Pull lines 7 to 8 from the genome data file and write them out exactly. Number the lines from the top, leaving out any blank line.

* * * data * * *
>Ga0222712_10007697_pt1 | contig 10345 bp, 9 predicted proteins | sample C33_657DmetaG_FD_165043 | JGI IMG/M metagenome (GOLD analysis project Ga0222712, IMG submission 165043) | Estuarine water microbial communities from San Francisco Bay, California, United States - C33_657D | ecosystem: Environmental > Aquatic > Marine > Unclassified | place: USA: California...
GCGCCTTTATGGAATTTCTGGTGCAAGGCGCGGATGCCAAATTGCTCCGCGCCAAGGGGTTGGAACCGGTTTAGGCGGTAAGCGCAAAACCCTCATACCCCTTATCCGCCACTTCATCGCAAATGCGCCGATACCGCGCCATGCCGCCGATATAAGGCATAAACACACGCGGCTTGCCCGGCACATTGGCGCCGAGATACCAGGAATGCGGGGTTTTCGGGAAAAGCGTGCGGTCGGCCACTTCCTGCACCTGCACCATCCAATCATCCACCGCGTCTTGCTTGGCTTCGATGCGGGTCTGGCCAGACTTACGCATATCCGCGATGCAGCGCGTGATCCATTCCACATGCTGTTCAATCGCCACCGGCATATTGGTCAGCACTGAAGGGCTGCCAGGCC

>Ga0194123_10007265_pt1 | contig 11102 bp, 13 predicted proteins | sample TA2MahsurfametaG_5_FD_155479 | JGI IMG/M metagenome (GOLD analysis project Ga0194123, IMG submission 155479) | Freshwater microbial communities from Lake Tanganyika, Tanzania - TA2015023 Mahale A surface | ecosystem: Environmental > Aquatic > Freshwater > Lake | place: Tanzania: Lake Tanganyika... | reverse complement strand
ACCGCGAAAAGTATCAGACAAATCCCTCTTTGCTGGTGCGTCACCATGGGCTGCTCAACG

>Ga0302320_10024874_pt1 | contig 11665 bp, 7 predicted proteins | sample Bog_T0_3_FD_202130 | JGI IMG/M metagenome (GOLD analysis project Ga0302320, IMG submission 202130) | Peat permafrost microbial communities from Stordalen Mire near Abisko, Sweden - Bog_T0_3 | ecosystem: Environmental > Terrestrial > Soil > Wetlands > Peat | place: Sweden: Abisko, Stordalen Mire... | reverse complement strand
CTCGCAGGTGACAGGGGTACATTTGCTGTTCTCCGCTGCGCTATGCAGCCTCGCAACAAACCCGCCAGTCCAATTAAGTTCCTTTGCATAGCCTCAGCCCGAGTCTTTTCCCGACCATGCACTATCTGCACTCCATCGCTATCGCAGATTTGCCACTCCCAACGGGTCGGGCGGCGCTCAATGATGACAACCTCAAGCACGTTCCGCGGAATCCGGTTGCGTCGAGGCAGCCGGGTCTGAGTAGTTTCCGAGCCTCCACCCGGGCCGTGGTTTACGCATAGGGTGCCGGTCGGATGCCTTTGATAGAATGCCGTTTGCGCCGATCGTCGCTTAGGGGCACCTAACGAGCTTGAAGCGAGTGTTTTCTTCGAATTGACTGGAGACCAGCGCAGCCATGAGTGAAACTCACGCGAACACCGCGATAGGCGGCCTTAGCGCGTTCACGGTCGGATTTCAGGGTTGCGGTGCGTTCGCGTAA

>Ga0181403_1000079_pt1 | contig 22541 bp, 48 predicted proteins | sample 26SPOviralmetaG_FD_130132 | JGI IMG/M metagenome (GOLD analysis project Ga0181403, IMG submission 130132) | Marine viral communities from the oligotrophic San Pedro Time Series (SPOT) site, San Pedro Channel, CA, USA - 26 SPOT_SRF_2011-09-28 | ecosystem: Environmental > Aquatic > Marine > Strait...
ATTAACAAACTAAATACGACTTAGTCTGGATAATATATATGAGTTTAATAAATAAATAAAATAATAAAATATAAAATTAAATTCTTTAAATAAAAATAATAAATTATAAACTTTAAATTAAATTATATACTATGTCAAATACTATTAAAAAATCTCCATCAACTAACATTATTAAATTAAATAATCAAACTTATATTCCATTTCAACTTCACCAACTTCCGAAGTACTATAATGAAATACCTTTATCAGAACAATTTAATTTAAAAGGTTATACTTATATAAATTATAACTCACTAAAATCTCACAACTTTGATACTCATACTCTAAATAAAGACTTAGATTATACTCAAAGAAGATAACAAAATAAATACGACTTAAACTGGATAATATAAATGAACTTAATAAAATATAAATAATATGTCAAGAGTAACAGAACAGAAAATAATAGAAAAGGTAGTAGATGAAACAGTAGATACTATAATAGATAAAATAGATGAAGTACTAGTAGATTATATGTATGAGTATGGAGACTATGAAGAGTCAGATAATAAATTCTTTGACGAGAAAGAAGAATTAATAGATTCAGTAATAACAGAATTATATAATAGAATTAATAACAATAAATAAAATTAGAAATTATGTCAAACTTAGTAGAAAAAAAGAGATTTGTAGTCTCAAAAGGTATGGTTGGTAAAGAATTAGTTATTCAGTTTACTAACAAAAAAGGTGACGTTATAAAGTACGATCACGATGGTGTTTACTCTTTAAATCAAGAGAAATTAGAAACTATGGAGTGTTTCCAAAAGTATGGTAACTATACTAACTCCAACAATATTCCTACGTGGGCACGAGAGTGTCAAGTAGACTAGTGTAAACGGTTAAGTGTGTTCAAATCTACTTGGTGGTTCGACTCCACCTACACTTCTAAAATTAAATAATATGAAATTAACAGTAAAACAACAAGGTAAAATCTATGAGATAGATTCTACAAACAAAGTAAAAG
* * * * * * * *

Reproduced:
>Ga0181403_1000079_pt1 | contig 22541 bp, 48 predicted proteins | sample 26SPOviralmetaG_FD_130132 | JGI IMG/M metagenome (GOLD analysis project Ga0181403, IMG submission 130132) | Marine viral communities from the oligotrophic San Pedro Time Series (SPOT) site, San Pedro Channel, CA, USA - 26 SPOT_SRF_2011-09-28 | ecosystem: Environmental > Aquatic > Marine > Strait...
ATTAACAAACTAAATACGACTTAGTCTGGATAATATATATGAGTTTAATAAATAAATAAAATAATAAAATATAAAATTAAATTCTTTAAATAAAAATAATAAATTATAAACTTTAAATTAAATTATATACTATGTCAAATACTATTAAAAAATCTCCATCAACTAACATTATTAAATTAAATAATCAAACTTATATTCCATTTCAACTTCACCAACTTCCGAAGTACTATAATGAAATACCTTTATCAGAACAATTTAATTTAAAAGGTTATACTTATATAAATTATAACTCACTAAAATCTCACAACTTTGATACTCATACTCTAAATAAAGACTTAGATTATACTCAAAGAAGATAACAAAATAAATACGACTTAAACTGGATAATATAAATGAACTTAATAAAATATAAATAATATGTCAAGAGTAACAGAACAGAAAATAATAGAAAAGGTAGTAGATGAAACAGTAGATACTATAATAGATAAAATAGATGAAGTACTAGTAGATTATATGTATGAGTATGGAGACTATGAAGAGTCAGATAATAAATTCTTTGACGAGAAAGAAGAATTAATAGATTCAGTAATAACAGAATTATATAATAGAATTAATAACAATAAATAAAATTAGAAATTATGTCAAACTTAGTAGAAAAAAAGAGATTTGTAGTCTCAAAAGGTATGGTTGGTAAAGAATTAGTTATTCAGTTTACTAACAAAAAAGGTGACGTTATAAAGTACGATCACGATGGTGTTTACTCTTTAAATCAAGAGAAATTAGAAACTATGGAGTGTTTCCAAAAGTATGGTAACTATACTAACTCCAACAATATTCCTACGTGGGCACGAGAGTGTCAAGTAGACTAGTGTAAACGGTTAAGTGTGTTCAAATCTACTTGGTGGTTCGACTCCACCTACACTTCTAAAATTAAATAATATGAAATTAACAGTAAAACAACAAGGTAAAATCTATGAGATAGATTCTACAAACAAAGTAAAAG